Ferdinand Berthold's number six and eight marine timepieces were considered a success, so he wrote an essay about them in 1763. His sons followed, but a British tinkerer eventually put together the best one - which eventually caused GMT to be moved from Paris to Greenwich.

Another thing trade required was standard weights and measures. 'Charlemagne's Pile' is a 15th century copy of an earlier standard. It equalled '50 marcs,' which led to the 'livre-weight' of the marc. A 'livre' was roughly a pound, and it in turn led to the kilogram in 1767.

In France today, you can still ask for market items 'by the livre,' and you will get 500 grams of beans, for example.

Nicolas Fortin made his 'Conservatoire' model kilo out of platinum in 1799. A measure was needed for volume and 'cadil' was the original name of the 'litre.'

According to the revolutionary 'Law of 18. Germinal, Year II' - now known as 7. March 1795 - a 'métre' ofphoto: platinum kilo length was supposed to be equal to one one-millionth of the distance of the arc of the meridian between the North Pole and the Equator. And - and I don't understand this either - a 'litre' is 'one-tenth' of a métre.

Which probably means one-tenth of a cubic métre. At the museum, a glass one-litre flask sits beside the one-kilo piece of platinum - because a litre of water weighs exactly one kilo, and the small size of the platinum kilo shows how dense it must be.

In case you've been wondering, this is what a kilo of platinum looks like.

Whether you look at the 400 or 500-year-old Astrolabes - all hand-made - or the Platinum kilo, you have to wonder how did people not only think this stuff up, but how did they make it - for it to be in this museum?

Blaise Pascal must have been operating a bit before the 'kilo-days' in 1642 when he built one of his mechanical adding machines - capable of calculating six numbers, plus 'sous' and 'derniers' no less. This idea of his led to the 1984-model Macintosh 128 and the 1985-model Cray 2; both also in the museum.

Léon Foucault made a machine to measure light. A 'shotgun' camera was made in 1882, for 'studying the flight of birds.' Hanging in a big stairway of the museum there is an entire steam-powered airplane called the 'Eole' and dated 1897.

This is the kind of stuff in this museum. Over 2000 pieces of ingenuity, some dating to before 1750, but most of the rest dating up to yesterday.

The museum is called 'Arts et Métiers' because most of the 'art' part is evident in the workmanship - insanely fastidious - and 'métier' means trade, profession, craft - but with the displays here, tilting towards craft - and mechanical science.

At one time pretty much everything was made by people. You might have either done some precision work yourself, or worked in a factory, or you may know somebody who did.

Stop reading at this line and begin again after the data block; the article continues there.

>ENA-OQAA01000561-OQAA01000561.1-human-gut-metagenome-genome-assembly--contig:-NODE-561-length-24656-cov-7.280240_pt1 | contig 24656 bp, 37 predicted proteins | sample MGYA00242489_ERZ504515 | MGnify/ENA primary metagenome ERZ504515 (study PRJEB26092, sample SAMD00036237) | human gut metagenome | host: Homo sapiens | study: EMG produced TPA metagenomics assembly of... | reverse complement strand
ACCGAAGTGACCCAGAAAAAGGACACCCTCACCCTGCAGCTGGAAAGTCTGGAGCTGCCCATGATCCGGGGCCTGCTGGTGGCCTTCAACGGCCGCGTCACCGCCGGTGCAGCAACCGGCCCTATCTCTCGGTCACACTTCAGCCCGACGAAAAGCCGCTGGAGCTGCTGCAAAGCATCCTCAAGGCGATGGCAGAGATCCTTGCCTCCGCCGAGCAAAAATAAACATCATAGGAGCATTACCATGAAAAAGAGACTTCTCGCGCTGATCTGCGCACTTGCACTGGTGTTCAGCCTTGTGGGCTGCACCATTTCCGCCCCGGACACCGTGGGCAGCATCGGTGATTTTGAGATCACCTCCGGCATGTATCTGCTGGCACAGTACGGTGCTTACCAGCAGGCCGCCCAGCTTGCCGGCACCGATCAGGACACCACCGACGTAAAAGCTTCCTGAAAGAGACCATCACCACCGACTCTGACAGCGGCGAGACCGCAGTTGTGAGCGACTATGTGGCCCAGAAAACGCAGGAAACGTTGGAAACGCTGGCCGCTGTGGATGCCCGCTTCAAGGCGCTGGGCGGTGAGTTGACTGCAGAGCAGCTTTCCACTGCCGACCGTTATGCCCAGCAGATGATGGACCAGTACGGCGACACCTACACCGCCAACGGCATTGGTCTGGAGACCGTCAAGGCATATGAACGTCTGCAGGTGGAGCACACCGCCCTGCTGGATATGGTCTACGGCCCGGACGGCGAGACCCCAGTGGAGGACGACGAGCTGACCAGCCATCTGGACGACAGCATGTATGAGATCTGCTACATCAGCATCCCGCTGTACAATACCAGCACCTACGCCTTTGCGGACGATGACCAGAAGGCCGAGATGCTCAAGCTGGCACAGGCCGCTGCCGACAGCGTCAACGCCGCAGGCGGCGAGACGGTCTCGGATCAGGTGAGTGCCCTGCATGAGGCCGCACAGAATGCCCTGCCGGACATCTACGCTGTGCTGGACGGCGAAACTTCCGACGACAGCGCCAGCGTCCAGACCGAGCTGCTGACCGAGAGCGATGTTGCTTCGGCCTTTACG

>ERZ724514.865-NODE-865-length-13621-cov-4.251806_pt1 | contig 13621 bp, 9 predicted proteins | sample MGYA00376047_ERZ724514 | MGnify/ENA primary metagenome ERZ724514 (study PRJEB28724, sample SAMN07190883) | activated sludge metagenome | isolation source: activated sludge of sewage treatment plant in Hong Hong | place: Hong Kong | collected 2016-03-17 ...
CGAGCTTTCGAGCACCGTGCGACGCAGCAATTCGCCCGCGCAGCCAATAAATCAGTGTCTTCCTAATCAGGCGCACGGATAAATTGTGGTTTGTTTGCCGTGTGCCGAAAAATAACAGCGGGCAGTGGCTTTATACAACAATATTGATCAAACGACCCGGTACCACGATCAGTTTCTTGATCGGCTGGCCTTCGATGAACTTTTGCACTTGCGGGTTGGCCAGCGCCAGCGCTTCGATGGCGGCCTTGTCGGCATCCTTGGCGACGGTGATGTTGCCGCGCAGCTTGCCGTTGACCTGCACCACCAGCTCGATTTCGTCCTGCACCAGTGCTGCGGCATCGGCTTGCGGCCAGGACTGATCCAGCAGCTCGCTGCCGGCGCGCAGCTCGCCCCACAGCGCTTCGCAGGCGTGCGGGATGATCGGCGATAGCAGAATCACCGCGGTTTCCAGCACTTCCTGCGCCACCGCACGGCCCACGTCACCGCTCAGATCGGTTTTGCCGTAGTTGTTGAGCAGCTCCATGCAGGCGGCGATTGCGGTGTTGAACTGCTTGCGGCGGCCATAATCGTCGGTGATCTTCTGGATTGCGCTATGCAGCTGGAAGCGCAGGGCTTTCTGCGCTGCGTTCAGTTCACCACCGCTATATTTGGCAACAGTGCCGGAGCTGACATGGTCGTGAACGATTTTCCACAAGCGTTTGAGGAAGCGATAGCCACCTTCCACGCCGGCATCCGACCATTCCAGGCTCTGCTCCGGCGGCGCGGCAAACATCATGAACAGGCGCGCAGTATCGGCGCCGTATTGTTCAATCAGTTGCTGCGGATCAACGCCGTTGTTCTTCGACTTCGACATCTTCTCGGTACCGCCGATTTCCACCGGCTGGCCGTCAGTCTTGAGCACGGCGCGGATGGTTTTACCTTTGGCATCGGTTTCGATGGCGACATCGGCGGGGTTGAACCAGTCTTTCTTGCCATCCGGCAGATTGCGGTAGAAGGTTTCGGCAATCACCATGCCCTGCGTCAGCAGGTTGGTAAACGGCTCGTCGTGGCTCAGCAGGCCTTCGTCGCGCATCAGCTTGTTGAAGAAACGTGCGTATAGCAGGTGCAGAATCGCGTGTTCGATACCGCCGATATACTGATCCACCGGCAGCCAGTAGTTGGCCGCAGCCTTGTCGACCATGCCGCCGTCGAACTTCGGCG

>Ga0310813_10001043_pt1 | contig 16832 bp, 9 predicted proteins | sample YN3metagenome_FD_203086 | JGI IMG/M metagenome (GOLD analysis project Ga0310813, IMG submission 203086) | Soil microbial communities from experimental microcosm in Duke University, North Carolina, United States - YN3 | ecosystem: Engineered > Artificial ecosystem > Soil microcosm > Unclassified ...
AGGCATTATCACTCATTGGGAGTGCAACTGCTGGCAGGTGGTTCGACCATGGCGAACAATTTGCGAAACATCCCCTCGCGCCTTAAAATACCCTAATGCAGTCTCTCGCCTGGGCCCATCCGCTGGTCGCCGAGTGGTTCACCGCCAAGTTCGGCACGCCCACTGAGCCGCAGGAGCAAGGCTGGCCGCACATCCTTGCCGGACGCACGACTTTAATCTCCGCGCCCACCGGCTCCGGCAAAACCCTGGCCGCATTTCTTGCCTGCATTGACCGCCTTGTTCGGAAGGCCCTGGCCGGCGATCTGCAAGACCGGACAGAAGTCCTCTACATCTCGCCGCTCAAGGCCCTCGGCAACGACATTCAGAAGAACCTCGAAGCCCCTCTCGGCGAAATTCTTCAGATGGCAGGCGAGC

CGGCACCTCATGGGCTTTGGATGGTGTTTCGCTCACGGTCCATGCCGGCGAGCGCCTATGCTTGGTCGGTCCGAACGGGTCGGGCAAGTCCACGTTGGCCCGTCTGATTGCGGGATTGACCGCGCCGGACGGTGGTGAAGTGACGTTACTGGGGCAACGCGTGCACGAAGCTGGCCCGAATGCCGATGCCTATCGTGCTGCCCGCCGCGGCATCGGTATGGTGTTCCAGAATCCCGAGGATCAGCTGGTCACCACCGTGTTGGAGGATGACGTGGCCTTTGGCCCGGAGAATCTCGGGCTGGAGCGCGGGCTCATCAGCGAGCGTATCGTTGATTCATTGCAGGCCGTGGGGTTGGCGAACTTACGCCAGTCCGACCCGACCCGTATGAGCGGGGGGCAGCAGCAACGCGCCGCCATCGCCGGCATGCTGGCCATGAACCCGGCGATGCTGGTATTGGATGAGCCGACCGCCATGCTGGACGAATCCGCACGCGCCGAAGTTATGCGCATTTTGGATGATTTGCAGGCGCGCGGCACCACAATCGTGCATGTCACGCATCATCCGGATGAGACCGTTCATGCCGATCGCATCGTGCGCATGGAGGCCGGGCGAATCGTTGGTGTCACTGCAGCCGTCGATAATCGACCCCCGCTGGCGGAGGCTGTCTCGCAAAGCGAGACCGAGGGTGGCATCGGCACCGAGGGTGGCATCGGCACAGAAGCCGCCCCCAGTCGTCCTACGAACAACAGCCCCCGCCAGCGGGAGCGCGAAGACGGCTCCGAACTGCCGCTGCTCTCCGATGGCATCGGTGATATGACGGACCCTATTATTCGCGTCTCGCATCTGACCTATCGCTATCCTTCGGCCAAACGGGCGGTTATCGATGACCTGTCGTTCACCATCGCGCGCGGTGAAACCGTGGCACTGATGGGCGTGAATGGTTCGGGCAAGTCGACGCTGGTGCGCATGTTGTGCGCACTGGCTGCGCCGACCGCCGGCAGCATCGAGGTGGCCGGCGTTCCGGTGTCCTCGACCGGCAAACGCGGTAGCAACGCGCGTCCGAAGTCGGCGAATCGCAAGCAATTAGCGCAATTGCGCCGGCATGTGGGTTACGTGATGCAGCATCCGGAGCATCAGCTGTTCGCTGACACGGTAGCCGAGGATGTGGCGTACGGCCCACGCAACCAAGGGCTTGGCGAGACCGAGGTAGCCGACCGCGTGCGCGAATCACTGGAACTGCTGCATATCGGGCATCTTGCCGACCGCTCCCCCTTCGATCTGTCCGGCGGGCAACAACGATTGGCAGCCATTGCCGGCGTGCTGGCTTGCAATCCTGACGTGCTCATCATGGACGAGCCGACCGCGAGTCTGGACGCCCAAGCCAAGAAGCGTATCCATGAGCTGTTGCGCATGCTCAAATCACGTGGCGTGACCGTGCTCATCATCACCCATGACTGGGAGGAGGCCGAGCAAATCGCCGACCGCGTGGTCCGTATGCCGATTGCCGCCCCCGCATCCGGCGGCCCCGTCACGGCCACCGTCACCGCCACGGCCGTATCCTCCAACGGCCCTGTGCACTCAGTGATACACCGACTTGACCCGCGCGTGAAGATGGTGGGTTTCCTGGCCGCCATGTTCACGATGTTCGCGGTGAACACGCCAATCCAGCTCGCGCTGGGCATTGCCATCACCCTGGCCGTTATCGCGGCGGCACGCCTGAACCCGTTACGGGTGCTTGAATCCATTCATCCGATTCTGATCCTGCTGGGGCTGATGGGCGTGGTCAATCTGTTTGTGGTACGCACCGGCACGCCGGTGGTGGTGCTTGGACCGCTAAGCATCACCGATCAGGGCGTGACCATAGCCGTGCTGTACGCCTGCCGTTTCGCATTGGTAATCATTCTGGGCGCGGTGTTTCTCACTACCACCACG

But we don't hear about any of this anymore. Even if we regularly see buildings actually being constructed - see the model Rue de Rivoli construction site - out the cheapest materials possible - we are vaguely aware that our shoes are made in China.

In China? Columbus was on his way there - the shortcut! - to get China's good stuff. Today we get our shoes from China; not any high-tech spices.

From all of the inventions and machines on display in the Arts et Métiers museum, what are we supposed to think is the 'next step?'

In the new incarnation of the museum there are hardwood floors that squeak and creak as you walk around, and there are high-tech intranet info posts that you can consult for more - interactive-multimedia - information about the hand-made stuff on display.

Aluminum is presented as a 'new' metal - first used in 1855, later to be used for jewelry - and there are displays that show how plastics get molded into the shapes we see. Therephoto: foucault's light gizmo is a 'first' Lumière movie camera, and a 'first' TV set. There are telegraph devices and telephones too. There's probably a 'Walkman' someplace as well.

This may be Foucault's light-measuring device. My notes are unclear. It looks like a gizmo to me.

I was in the museum a long time today, but I don't think I saw half of it. The displays are grouped in six main themes: materials, construction, communication, energy, mechanics and transport. There is also a design 'cabinet,' with 20,000 graphic documents.

The museum is full of the material - historical and actual - things that make our present world function. The stuff our modern world is full of - software - I did not see anywhere, at all.

There were printing presses, but no books - except in the museum's book shop. There were weaving machines, but no cloth on display. The old radio sets and the TV sets were turned off - if they were even plugged in.

But 'software' - I saw no sign of it. Maybe it is neither 'art' nor 'métier.' It certainly is a 'tool.' Maybe thinking it up is draining away all the brainwork that we really need, just to stay alive on this planet.

The best thing about the museum is seeing all the 'work' that went into making 'tools' by hand - the 'art.'

Musée des Arts et Métiers
60. Rue Réaumur, Paris 3. Métro: Arts et Métiers. Open daily except Mondays and holidays; from 10:00 to 18:00; on Thursdays until 21:30. Entry: 35 francs; 25 francs for children over five.

The museum's store house - 'les reserves' - out at Saint-Denis contain another 80,000 items. In addition to a public documentation centre in the museum, there is another one for people doing research that can be consulted by appointment.